@ARTICLE{10.3389/feart.2018.00192,
AUTHOR={Takehiro, Shin-ichi and Sasaki, Youhei},
TITLE={On Destruction of a Thermally Stable Layer by Compositional Convection in the Earth's Outer Core},
JOURNAL={Frontiers in Earth Science},
VOLUME={6},
PAGES={192},
YEAR={2018},
URL={https://www.frontiersin.org/article/10.3389/feart.2018.00192},
DOI={10.3389/feart.2018.00192},
ISSN={2296-6463},
ABSTRACT={We discuss destruction of a thermally stable layer in the upper part of the Earth's outer core by compositional convection excited at the inner core boundary. We propose to use the radial distribution of power induced by thermal and compositional buoyancy (rate of kinetic energy production) as a measure of occurrence of thermal and compositional convection. The power consists of the terms proportional to convective entropy flux and convective compositional flux. In the region with positive power, convection is active because kinetic energy can be produced by buoyancy force, and a stably stratified layer could not be formed there. On the other hand, in the region with negative power, convection is suppressed and a stably stratified layer may be produced. Considering penetration effect of convection, we discuss possible maximum and minimum thicknesses of the stable layer based on the radial distribution of power and its radial integral, respectively. We construct a 1-dimensional thermal and compositional balance model of the Earth's core with a larger value of thermal conductivity recently suggested by high-pressure experiments and first principle calculations, and estimate radial distributions of power for various values of core mantle boundary (CMB) heat flux Q_{CMB}. When Q_{CMB}>Q_{sCMB} no thermally stable layer can exist, where Q_{sCMB} is the conductive heat flux along the adiabat at the CMB. On the other hand, when Q_{CMB}sCMB, formation of an upper thermally stable layer becomes possible, depending on the extent of penetration of compositional convection excited below. When Q_{CMB} is sufficiently lower than Q_{sCMB}, a thermally stable layer survives the maximum penetration of compositional convection. The results show that a thermally stable layer becomes effectively thinner when the effect of compositional convection is considered compared with the results of previous studies where the existence of a stable layer is evaluated based on the convective flux only.}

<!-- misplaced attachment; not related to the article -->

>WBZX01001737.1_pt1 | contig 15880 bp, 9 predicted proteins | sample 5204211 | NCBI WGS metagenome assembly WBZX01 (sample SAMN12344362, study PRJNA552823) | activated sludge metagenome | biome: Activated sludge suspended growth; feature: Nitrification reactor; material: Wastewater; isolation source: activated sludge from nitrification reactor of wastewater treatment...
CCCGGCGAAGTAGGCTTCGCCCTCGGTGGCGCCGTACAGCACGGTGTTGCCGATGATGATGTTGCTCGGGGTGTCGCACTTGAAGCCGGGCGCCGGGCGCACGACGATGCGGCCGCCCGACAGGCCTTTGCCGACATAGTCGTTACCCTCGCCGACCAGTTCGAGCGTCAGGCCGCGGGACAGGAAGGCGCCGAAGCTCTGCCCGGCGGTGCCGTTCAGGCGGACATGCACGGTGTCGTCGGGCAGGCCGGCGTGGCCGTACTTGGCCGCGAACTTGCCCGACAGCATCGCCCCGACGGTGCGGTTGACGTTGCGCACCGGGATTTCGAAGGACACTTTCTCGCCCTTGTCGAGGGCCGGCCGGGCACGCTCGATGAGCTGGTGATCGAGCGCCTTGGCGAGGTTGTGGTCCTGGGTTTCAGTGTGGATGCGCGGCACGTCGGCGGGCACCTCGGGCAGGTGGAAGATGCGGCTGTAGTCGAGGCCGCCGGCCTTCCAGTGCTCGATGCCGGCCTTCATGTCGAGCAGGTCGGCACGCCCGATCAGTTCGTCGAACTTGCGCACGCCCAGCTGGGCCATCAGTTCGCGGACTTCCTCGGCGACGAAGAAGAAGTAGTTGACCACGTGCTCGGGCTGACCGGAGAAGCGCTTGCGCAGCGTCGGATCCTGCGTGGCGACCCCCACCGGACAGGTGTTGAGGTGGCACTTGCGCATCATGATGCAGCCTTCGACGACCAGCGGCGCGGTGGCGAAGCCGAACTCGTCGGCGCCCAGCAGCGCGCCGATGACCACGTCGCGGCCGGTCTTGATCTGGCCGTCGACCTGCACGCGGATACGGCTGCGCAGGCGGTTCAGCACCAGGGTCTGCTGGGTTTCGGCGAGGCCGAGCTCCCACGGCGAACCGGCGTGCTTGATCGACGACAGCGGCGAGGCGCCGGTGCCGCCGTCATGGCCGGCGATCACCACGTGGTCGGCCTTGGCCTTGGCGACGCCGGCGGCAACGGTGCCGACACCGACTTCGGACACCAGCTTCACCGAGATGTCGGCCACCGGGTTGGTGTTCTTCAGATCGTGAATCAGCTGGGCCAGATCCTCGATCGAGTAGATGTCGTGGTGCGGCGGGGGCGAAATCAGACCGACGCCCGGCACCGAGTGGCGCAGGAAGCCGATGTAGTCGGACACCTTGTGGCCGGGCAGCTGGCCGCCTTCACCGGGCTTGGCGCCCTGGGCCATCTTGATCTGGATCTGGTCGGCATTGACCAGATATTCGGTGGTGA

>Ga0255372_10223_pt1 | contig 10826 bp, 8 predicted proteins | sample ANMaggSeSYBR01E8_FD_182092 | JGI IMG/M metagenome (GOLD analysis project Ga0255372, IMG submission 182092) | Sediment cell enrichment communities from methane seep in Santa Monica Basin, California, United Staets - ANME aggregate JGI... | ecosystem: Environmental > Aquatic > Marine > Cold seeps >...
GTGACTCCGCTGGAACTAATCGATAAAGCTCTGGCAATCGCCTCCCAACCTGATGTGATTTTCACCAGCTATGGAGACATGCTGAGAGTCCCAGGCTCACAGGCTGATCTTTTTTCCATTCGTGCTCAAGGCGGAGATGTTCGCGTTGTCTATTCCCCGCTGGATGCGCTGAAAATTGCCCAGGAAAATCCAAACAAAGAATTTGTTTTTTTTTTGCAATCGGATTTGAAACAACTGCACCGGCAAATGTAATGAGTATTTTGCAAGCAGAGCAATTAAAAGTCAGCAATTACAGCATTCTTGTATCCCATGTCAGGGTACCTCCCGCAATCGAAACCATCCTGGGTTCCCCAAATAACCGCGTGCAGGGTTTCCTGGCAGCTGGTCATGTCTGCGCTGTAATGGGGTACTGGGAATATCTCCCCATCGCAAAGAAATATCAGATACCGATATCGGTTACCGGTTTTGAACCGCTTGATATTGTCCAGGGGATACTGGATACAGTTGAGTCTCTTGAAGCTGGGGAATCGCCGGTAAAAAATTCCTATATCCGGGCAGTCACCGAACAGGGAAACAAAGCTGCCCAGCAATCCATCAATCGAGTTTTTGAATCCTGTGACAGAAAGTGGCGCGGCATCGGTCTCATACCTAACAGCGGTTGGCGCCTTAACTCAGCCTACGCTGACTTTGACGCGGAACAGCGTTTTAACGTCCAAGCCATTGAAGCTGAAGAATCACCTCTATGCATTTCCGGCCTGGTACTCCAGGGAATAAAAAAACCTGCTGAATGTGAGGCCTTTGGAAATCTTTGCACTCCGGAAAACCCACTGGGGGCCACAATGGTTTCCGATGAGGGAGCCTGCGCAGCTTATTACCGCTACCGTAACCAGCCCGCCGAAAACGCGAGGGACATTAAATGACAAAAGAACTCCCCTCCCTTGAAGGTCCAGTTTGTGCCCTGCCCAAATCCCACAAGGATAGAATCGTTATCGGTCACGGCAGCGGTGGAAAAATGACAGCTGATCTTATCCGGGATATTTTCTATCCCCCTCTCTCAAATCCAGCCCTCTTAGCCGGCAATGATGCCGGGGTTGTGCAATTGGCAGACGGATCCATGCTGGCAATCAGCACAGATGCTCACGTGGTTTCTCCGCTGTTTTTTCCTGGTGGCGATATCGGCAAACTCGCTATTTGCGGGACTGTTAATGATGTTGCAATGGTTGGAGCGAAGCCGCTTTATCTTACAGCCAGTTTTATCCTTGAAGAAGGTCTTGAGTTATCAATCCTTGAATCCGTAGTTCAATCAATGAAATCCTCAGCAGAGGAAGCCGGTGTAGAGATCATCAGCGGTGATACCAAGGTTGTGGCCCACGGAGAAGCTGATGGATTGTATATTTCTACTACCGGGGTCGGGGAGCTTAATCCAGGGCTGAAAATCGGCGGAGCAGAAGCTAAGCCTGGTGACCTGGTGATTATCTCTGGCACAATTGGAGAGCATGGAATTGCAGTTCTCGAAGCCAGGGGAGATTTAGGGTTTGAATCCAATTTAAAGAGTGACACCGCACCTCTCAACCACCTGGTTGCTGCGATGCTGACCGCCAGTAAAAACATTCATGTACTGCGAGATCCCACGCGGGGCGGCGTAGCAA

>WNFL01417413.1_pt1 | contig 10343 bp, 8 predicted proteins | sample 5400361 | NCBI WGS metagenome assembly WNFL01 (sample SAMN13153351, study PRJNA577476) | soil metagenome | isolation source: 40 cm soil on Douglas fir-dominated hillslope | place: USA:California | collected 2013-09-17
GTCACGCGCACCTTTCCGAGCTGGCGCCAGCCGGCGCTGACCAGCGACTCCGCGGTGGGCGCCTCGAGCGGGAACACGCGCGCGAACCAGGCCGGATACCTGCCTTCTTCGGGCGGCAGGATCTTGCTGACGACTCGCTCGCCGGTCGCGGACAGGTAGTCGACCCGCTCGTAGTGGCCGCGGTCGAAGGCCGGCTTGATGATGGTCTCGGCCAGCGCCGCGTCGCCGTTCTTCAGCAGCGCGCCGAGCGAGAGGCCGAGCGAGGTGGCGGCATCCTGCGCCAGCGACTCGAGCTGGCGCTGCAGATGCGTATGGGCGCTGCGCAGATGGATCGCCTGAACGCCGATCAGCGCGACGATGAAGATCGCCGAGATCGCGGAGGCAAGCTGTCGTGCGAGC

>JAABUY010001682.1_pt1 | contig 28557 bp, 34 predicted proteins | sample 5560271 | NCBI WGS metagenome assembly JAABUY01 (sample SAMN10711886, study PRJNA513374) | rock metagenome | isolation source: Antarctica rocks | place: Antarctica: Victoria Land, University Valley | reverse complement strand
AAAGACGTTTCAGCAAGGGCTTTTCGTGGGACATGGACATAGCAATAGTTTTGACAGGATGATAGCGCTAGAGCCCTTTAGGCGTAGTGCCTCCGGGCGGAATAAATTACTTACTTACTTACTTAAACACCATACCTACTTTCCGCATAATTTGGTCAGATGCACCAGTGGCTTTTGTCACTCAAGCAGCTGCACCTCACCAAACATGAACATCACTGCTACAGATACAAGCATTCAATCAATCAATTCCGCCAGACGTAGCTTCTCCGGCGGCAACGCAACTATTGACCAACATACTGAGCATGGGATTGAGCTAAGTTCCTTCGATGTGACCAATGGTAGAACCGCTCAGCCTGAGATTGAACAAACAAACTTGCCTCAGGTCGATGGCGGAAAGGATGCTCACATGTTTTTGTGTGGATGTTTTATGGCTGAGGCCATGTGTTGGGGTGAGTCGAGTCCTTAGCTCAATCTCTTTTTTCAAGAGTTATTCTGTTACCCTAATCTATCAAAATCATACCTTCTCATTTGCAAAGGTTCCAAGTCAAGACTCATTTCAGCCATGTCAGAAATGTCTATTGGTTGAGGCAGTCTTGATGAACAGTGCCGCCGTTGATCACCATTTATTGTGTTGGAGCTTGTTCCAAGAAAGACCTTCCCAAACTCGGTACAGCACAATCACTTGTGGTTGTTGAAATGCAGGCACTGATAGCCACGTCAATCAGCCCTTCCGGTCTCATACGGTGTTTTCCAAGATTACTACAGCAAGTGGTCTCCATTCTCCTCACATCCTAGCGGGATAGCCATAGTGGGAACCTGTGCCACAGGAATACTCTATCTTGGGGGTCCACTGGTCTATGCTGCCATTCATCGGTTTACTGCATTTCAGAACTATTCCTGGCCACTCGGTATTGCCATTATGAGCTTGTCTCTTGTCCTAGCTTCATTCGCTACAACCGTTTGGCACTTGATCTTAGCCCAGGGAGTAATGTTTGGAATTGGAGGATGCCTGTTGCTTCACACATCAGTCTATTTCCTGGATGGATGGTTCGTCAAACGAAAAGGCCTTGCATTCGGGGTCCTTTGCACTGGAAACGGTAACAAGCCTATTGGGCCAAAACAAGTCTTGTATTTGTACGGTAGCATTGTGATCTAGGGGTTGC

}